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Larry Steele (Early Golden Age)


Larry Steele continues with his private detective cases in this era.  Although we learn nothing more about him, we do see that he lives in apartment on his own, somewhat explaining why his parents no longer appear in the series.  But as a result, he has no supporting cast at all.  The series goes through quite a variety of artists, and, I expect, writers.  The art is mediocre at best, and just awful at times, though the stories are really not that bad for the most part.

The most notable thing about this series is that, from around issue 47 to issue 57, most stories include a black character.  They are always in menial jobs, but are not portrayed in the usual stereotypical fashion, played for comic relief.  And while so many of the black characters have looked less than human, these look authentically like black men and women.  Their dialogue is rendered in dialect, but not in a mocking way.  “Look!  Drivin dat truck! Dere’s de man what give me de ten dollahs!”

Aside from that, there isn’t a lot unique to this series. Larry deals with a rich man who fakes his own death, a vengeful murder for love at a circus, stolen furs and a poisoned racehorse.  He is hired to protect a number of actresses.

He does go on a date in issue 54, with Delia, to her rich Uncle John’s house, where he has to solve the uncle’s murder.  Delia is not seen again, though.

Larry is given a recurring villain just before his series concludes, the Seal.  The Seal is the leader of a gang of thieves, who wears a costume that gives him big flippers over his fists.  Neither of his mass robbery schemes pan out, though the second one, in issue 63, has some creativity to it, as he uses blinding light to disorient the tellers when his men rob their banks.

Issue 63 is also Larry’s final appearance.  I like to think he married Delia at this point, and retired from a life of danger to spend her dead uncle’s money.

 

Larry Steele:  Detective Comics 43 – 63  (Sep 40 – May 42)

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Larry Steele, Private Detective


Larry Steele’s series begins informing us that Larry is a young detective, at the start of his career.  He is living in Hollywood with his father, a retired professor of psychology, and is friends with Bill Graham, a director.  Bill calls Larry in when his new star goes missing.  Larry’s father get kidnapped, to try to force Larry off the case, but despite plane crashes and cars going over cliffs, Larry tracks down the mad scientist working on a perfect man for his wife.

It’s not a great story, and the art on the series is generally as mediocre as the writing.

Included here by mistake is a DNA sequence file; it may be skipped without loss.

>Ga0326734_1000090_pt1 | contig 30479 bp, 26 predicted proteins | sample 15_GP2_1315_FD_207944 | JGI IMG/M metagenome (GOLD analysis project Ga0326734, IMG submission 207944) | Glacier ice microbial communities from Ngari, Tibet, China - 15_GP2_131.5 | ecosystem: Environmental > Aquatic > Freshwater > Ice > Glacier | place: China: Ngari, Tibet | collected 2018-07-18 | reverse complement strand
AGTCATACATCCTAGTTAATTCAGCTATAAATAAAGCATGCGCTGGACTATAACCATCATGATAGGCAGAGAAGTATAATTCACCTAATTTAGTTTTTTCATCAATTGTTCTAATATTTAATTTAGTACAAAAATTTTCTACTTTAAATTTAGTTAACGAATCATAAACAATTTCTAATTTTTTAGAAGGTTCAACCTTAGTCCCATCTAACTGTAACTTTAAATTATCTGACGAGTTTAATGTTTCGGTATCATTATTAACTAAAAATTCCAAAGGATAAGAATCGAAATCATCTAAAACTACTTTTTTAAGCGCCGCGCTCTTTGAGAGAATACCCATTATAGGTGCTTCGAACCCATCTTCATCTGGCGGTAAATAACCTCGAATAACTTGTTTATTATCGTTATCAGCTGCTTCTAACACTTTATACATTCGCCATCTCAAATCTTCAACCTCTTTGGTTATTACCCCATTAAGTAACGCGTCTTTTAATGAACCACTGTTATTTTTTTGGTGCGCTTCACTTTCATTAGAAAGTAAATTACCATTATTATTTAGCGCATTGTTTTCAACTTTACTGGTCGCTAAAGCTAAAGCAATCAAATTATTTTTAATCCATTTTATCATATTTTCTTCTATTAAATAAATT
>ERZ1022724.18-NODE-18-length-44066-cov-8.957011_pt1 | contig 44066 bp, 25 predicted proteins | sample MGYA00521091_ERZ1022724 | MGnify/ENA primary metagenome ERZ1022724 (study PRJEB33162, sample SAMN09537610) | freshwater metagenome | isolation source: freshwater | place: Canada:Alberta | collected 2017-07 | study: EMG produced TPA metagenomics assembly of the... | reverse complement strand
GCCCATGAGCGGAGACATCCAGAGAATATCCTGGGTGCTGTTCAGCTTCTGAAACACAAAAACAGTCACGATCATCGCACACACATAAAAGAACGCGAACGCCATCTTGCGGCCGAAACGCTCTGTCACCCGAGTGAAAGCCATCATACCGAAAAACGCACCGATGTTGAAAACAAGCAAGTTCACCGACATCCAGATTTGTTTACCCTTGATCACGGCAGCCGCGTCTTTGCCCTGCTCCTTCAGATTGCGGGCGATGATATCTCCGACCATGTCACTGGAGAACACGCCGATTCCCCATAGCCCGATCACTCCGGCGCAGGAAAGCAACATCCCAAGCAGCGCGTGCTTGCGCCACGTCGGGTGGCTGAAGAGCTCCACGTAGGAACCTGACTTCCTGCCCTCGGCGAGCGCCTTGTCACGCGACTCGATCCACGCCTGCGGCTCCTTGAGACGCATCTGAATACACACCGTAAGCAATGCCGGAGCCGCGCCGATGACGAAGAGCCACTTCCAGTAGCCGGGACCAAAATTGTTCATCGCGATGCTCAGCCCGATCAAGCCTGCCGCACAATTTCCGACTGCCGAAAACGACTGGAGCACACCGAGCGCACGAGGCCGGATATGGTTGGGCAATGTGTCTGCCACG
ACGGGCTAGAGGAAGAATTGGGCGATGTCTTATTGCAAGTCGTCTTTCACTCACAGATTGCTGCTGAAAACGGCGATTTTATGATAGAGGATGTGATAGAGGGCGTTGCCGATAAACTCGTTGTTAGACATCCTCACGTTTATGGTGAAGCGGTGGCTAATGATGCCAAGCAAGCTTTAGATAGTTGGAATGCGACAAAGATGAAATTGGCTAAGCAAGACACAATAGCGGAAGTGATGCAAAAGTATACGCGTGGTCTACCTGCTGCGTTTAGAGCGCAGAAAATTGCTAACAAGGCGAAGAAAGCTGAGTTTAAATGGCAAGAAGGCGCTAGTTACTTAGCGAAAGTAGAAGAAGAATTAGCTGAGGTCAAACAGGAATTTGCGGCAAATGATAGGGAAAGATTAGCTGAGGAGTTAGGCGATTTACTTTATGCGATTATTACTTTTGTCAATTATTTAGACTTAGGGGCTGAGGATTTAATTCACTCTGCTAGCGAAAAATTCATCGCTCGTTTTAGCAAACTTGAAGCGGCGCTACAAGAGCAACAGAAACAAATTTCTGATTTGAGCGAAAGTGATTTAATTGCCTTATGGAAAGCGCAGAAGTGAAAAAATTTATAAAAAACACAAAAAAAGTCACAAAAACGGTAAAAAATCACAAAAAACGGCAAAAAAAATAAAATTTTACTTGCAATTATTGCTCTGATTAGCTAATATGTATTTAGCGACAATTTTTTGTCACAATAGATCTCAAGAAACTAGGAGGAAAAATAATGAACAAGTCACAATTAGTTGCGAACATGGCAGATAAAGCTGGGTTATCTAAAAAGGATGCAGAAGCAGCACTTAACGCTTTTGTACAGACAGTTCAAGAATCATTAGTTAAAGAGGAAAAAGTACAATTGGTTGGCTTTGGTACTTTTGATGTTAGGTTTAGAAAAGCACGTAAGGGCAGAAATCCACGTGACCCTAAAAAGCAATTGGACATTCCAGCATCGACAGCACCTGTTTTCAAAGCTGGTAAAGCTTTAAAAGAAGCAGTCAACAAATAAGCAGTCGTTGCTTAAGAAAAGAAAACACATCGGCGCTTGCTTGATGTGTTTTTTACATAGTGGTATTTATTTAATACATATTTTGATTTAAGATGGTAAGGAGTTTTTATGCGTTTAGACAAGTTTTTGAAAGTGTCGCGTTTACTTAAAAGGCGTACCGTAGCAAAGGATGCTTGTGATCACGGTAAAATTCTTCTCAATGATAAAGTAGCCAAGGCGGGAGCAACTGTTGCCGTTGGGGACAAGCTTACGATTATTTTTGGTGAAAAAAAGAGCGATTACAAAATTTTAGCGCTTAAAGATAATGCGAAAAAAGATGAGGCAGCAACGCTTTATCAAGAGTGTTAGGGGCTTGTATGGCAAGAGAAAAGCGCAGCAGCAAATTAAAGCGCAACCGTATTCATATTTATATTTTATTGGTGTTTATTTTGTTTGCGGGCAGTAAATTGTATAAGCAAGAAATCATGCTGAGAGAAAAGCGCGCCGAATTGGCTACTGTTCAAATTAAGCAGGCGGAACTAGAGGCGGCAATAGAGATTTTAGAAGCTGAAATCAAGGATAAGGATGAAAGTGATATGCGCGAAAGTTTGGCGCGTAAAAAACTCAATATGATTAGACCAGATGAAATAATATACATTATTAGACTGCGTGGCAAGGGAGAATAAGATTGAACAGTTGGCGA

The debut serial runs from issues 5 – 9, and following that Larry and his parents settle in New York.  His father apparently took a shine to the area while being held captive.  His mother gets him involved in his next case, but then the parents retreat to the background.  The father is the next to make an appearance, in issue 24.

Sent by Mom, Larry spends issues 10 – 12 saving young Laura Wilkes from blackmailers.  He gets no time to rest, as there are two tales in this issue, the conclusion of this serial and beginning of the next.

Issues 12 – 14 pit Larry against a club owner/mobster, Nick Orgatti.  Larry gets a secretary in this issue, Miss West, who is briefly seen twice more.  The story gets gritty, and overall this series seems to be trying to do what Johnnie Law is doing over in More Fun, but failing.  Curious, as this series would outlast that one.

His series would largely be one and two issue stories from here out, few of them memorable.  Bill Graham comes out to make a visit in 17 and 18, bringing Larry to an abandoned castle in Maine he intends to use as a location in a movie, but it just so happens hoodlums are holding a girl captive there when the guys arrive, so Larry and Bill get to work together again, saving her.

Issues 19 and 20 take Larry to the south Atlantic island of Wanatba, populated by natives and criminals, who have been holding a young girl prisoner since her plane crashed there four years earlier.  Larry luckily crashes there as well, and saves her just before a volcano destroys the island.  Some great art opportunities in this one, but it fails to impress.

Larry’s father returns for a three parter, 24-26, with a crazed painter turned murderer.  Larry is captured and drugged, and winds in a fairly intense shoot out at the end.

The only other story in this era worth mentioning is the last, in issue 33, in which Larry gets a new secretary, Brenda Darling, a brunette able to shoot the gun out of a killers hand.

Larry Steele, Private Detective continues in the Early Golden Age

Larry Steele:  Detective Comics 5 – 26 (July 37 – Apr 39),  29 – 33  (July – Nov 39)

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